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To calm a big feeling, name what you see, ‘I can see you’re disappointed. I know how much you wanted that’, or, ‘I can see this feels big for you,’ or, ‘You’re angry at me about .. aren’t you. I understand that. I would be mad too if I had to […],’ or ‘It sounds like today has been a really hard day.’ 
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When we connect with the emotion, we help soothe the nervous system. The emotion has done its job, found support, and can start to ease. 
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When they ‘let go’ they’re letting us in on their deepest and most honest emotional selves. We don’t need to change that. What we need to do is meet them where they and gently guide them from there. When they feel seen and understood, their trust in us and their connection to us will deepen, opening the way for our influence.
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When they are at that line, deciding whether to retreat to safety or move forward into brave, there will be a part of them that will know they have what it takes to be brave. It might be pale, or quiet, or a little tumbled by the noise from anxiety, but it will be there. And it will be magical. Our job as their flight crew is to clear the way for this magical part of them to rise. ‘I can see this feels scary for you - and I know you can do this.’ 
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 #mindfulparenting #neuronurtured #parentingteens #neurodevelopment #braindevelopment #positiveparenting #parenting #parenthood #childdevelopment #parentingtip #adolescence #positiveparentingtips #anxietyawareness #anxietyinchildren #childanxiety #parentingadvice #anxiety #parentingtips #motherhoodcommunity #anxietysupport #mentalhealth #heyawesome #heysigmund #heywarrior
When our kids or teens are struggling, it can be hard to know what they need. It can also be hard for them to say. It can be this way for all of us - we don't always know what we need from the people around us. It might be space, or distraction, or silence, or maybe acknowledging and being there is enough. Sometimes we might need to know that the people we love aren't taking our need for space, or our confusion or anger or sadness personally, and that they are still there within reach.
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What can be easier is thinking about what other people might need. Asking this when they are calm can invite a different perspective and can give you some insight into what they need to hear when they are going through similar. Don't worry if you just get a shrug, or a disheartened, 'I don't know'. They don't need to know, and neither do we. The question in itself might be enough to open a new way through any sense of 'stuckness' or helplessness they might be feeling.
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#parenthood #parenting #positiveparenting #parentingtips #childdevelopment #parentingadvice #parentingtip #mindfulparenting #positiveparentingtips #neurodevelopment #parentingteens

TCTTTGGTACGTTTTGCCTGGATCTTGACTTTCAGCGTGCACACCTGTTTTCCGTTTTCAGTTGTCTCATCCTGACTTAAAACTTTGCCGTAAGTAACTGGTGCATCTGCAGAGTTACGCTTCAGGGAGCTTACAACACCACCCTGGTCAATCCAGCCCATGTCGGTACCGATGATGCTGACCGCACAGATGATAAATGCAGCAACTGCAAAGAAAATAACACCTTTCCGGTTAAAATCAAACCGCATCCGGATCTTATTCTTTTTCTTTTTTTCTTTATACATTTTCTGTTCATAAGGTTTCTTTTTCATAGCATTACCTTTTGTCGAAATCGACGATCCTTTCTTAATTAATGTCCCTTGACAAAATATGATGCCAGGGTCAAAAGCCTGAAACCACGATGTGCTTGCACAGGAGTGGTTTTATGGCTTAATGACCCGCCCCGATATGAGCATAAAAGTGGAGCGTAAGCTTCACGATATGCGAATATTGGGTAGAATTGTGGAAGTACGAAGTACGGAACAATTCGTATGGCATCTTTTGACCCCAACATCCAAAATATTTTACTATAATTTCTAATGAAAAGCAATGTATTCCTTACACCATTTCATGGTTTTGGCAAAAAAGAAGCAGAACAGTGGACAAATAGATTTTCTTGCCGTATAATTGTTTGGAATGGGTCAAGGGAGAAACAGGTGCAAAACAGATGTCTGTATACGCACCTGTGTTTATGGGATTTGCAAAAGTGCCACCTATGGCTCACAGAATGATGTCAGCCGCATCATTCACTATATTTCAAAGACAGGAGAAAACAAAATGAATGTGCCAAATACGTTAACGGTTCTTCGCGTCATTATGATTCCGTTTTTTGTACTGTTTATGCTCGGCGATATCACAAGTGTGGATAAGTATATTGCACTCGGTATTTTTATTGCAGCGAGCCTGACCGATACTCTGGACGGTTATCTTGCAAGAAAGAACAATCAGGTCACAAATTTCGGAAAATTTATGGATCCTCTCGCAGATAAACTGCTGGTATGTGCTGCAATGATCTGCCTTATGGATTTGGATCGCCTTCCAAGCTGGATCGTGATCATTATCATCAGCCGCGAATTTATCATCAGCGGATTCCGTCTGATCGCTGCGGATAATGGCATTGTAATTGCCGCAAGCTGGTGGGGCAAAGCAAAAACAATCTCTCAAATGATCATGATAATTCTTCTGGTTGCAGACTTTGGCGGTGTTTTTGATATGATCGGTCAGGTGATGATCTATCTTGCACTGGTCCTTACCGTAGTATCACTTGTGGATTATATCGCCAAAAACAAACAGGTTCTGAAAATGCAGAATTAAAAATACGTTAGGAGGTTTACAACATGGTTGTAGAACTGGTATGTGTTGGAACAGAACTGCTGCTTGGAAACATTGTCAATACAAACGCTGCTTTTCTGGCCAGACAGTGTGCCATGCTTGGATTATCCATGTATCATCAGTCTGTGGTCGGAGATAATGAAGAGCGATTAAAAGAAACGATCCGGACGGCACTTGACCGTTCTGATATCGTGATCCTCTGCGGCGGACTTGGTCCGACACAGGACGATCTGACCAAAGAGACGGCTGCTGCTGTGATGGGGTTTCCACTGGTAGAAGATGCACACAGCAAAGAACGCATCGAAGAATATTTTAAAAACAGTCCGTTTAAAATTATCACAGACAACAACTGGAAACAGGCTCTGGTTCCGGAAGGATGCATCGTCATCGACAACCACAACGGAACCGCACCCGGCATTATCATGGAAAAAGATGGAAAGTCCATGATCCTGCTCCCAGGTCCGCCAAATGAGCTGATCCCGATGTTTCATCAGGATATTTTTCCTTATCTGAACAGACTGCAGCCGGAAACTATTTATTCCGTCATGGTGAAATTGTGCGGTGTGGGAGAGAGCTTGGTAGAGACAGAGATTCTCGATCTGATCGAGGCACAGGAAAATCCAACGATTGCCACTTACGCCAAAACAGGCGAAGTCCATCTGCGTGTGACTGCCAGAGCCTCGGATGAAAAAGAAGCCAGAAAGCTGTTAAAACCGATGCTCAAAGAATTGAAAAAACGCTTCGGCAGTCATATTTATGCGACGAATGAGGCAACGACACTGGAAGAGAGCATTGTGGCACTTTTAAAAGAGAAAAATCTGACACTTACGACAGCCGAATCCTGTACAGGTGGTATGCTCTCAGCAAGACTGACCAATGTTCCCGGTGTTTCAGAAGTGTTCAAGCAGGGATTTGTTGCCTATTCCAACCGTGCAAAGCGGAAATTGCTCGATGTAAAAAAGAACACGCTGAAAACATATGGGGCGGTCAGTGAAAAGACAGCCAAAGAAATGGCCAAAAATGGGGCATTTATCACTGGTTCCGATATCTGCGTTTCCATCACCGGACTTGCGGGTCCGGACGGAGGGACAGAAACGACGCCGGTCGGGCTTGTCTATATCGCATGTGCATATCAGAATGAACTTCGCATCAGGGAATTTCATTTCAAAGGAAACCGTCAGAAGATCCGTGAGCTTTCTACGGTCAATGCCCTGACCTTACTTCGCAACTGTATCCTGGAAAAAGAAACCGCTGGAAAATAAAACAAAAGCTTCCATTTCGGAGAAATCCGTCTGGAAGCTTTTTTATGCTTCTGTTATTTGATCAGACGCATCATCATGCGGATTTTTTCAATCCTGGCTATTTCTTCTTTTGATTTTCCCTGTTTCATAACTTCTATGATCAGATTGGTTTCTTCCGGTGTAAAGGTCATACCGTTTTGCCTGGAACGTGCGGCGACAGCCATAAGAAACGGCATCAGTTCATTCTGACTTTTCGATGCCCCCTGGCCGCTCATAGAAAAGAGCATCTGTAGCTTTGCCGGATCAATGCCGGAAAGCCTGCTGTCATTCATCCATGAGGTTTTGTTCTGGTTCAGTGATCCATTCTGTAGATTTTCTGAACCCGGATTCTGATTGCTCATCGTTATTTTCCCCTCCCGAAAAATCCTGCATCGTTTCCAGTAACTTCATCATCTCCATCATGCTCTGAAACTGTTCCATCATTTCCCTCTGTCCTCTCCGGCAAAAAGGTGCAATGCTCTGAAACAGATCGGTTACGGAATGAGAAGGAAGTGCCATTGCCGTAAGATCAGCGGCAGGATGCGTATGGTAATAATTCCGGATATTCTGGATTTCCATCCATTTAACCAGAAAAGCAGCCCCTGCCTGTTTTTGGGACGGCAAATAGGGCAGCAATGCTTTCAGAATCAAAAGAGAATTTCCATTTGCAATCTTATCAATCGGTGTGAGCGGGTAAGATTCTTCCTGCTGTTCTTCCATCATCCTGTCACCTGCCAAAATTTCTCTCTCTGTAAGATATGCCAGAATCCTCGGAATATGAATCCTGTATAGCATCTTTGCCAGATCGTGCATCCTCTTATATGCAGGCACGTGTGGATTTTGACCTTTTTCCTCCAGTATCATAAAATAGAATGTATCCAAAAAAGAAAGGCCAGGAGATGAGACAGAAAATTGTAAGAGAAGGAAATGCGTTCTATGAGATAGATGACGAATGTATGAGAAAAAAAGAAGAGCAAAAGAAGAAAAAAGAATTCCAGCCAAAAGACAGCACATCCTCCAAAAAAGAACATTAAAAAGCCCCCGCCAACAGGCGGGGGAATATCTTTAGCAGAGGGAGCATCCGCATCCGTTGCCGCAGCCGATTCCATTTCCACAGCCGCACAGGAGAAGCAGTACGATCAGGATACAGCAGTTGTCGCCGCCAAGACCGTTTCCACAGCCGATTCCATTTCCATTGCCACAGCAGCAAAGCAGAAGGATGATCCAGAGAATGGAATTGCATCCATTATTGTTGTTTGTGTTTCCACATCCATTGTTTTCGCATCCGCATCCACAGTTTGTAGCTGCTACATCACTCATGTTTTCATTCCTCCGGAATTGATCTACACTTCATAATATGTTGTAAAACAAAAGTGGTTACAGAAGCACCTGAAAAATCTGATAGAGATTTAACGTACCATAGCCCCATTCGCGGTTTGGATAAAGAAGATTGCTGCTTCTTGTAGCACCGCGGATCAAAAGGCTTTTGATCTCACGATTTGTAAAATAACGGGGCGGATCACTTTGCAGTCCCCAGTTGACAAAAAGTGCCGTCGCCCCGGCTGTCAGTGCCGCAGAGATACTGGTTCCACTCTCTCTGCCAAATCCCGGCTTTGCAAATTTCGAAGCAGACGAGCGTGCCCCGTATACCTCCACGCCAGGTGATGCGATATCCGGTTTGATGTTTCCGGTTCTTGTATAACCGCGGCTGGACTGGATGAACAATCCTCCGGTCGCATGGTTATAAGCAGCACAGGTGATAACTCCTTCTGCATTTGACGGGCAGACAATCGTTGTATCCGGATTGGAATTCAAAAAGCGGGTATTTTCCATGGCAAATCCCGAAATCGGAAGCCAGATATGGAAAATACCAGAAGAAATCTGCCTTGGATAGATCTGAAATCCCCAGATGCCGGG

Give them space to talk but you don’t need to fix anything. You’ll want to, but the answers are in them, not us. Sometimes the answer will be to feel it out, or push for change, or feel the futility of it all so the feeling can let go, knowing it’s done it’s job - it’s recruited support, or raised awareness that something isn’t right.

Sometimes the feelings might be seismic but the words might be gone for a while. That’s okay too. Do they want to start with whatever words are there? Or talk about something else? Or go for a walk with you? Watch a movie with you? Or do a spontaneous, unnecessary drive thru with you just because you can - no words, no need to explain - just you and them and car music for the next 20 minutes. 

The more you can validate what they’re feeling (maybe, ‘Today was big for you wasn’t it’) and give them space to feel, the more they can feel the feeling, understand the need that’s fuelling it, and experiment with ways to deal with it. Sometimes, ‘dealing with it’ might mean acknowledging that there is something that feels big or important and a little out of reach right now, and feeling the fullness and futility of that. 

Part of building resilience is recognising that some days are rubbish, and that sometimes those days last for longer than they should, but we get through. First we feel floored, then we feel stuck, then we shift because the only choices we have we have are to stay down or move, even when moving hurts. Then, eventually we adjust - either ourselves, the problem, or to a new ‘is’. But the learning comes from experience.

I wish our kids never felt pain, but we don’t get to decide that. We don’t get to decide how our children grow, but we do get to decide how much space and support we give them for this growth. We can love them through it but we can’t love them out of it. I wish we could but we can’t.

So instead of feeling the need to silence their pain, make space for it. In the end we have no choice. Sometimes all the love in the world won’t be enough to put the wrong things right, but it can help them feel held while they move through the pain enough to find their out breath, and the strength that comes with that.♥️